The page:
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  • View in gallery

    The range of INP concentration observed for ambient aerosols vs temperature. The common temperature ranges of CFDC (Table 8-2) and cold-stage (Table 8-3) instruments are given for context (DeMott et al. 2011 and references therein).

  • View in gallery

    Electron micrographs of ice crystals formed by deposition ice nucleation on a small fraction of mineral dust particles [(left) illite; (right) gypsum] within an ESEM (Zimmermann et al. 2007).

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Measurements of Ice Nucleating Particles and Ice Residuals

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  • 1 Department of Earth, Atmospheric and Planetary Sciences, Massachusetts Institute of Technology, Cambridge, Massachusetts
  • | 2 Department of Civil and Environmental Engineering, Massachusetts Institute of Technology, Cambridge, Massachusetts
  • | 3 Centro de Ciencias de la Atmósfera, Universidad Nacional Autónoma de México, Ciudad Universitaria, Mexico City, Mexico
  • | 4 Institute for Atmospheric and Climate Science, ETH Zurich, Zurich, Switzerland
  • | 5 Paul Scherrer Institute, Villigen, Switzerland
  • | 6 University at Albany, State University of New York, Albany, New York
  • | 7 Leibniz Institute for Tropospheric Research, Leipzig, Germany
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Abstract

It has been known that aerosol particles act as nuclei for ice formation for over a century and a half (see Dufour). Initial attempts to understand the nature of these ice nucleating particles were optical and electron microscope inspection of inclusions at the center of a crystal (see Isono; Kumai). Only within the last few decades has instrumentation to extract ice crystals from clouds and analyze the residual material after sublimation of condensed-phase water been available (see Cziczo and Froyd). Techniques to ascertain the ice nucleating potential of atmospheric aerosols have only been in place for a similar amount of time (see DeMott et al.). In this chapter the history of measurements of ice nucleating particles, both in the field and complementary studies in the laboratory, are reviewed. Remaining uncertainties and artifacts associated with measurements are described and suggestions for future areas of improvement are made.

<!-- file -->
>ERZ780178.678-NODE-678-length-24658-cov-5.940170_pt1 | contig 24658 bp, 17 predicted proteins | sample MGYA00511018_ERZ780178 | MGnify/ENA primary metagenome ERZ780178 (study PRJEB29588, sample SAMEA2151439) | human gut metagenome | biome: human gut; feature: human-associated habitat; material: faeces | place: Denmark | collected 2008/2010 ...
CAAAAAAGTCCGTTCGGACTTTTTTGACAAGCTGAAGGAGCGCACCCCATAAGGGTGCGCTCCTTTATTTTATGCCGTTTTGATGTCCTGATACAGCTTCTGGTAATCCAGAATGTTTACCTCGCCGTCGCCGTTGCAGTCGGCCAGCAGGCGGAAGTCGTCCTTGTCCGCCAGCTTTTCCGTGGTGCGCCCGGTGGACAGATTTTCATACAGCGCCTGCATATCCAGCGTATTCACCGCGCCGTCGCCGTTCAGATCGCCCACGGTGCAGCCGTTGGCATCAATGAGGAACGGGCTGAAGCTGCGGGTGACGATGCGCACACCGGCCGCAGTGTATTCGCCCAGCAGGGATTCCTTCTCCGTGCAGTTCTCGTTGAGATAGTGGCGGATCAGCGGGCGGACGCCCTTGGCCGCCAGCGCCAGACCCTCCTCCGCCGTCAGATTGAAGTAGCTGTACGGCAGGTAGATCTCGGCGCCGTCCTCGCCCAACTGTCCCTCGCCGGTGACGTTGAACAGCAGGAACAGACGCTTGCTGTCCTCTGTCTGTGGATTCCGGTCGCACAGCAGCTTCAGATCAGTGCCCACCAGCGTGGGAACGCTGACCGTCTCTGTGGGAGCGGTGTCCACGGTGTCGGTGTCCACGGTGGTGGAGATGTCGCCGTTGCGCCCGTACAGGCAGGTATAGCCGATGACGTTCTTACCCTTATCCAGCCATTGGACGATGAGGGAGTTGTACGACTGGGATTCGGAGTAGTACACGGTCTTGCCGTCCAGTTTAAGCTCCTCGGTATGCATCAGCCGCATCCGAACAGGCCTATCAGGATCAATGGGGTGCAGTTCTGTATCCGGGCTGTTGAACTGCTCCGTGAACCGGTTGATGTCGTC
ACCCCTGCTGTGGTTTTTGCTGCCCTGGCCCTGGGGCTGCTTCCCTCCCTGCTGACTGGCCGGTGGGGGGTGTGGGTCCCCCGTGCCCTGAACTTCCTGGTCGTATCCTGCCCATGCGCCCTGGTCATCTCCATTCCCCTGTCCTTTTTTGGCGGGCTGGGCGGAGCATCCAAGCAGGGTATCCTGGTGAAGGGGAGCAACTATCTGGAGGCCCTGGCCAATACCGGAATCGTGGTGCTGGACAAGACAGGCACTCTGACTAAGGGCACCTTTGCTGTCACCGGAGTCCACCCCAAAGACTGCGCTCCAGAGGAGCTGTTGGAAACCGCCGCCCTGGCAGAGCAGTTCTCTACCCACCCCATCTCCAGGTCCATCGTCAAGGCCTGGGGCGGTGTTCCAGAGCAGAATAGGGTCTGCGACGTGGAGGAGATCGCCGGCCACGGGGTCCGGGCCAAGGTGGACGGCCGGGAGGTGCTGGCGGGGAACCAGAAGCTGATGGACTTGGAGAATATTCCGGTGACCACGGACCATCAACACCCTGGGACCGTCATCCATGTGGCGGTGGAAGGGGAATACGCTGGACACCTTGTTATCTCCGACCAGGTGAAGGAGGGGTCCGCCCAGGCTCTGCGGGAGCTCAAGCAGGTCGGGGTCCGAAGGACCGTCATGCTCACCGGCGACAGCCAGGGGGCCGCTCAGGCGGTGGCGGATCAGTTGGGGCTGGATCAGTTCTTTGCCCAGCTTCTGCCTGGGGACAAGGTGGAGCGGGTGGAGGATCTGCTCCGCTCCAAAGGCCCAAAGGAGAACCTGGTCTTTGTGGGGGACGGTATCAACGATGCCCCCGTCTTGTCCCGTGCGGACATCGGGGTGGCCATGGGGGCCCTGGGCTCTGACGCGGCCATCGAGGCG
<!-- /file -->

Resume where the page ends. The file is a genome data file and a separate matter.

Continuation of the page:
Denotes content that is immediately available upon publication as open access.

Publisher’s Note: This chapter was revised on 12 April 2017 to include acknowledgments originally missing in the Acknowledgments section.

© 2017 American Meteorological Society. For information regarding reuse of this content and general copyright information, consult the AMS Copyright Policy (www.ametsoc.org/PUBSReuseLicenses).

Corresponding author e-mail: Daniel J. Cziczo, djcziczo@mit.edu

Abstract

It has been known that aerosol particles act as nuclei for ice formation for over a century and a half (see Dufour). Initial attempts to understand the nature of these ice nucleating particles were optical and electron microscope inspection of inclusions at the center of a crystal (see Isono; Kumai). Only within the last few decades has instrumentation to extract ice crystals from clouds and analyze the residual material after sublimation of condensed-phase water been available (see Cziczo and Froyd). Techniques to ascertain the ice nucleating potential of atmospheric aerosols have only been in place for a similar amount of time (see DeMott et al.). In this chapter the history of measurements of ice nucleating particles, both in the field and complementary studies in the laboratory, are reviewed. Remaining uncertainties and artifacts associated with measurements are described and suggestions for future areas of improvement are made.

Denotes content that is immediately available upon publication as open access.

Publisher’s Note: This chapter was revised on 12 April 2017 to include acknowledgments originally missing in the Acknowledgments section.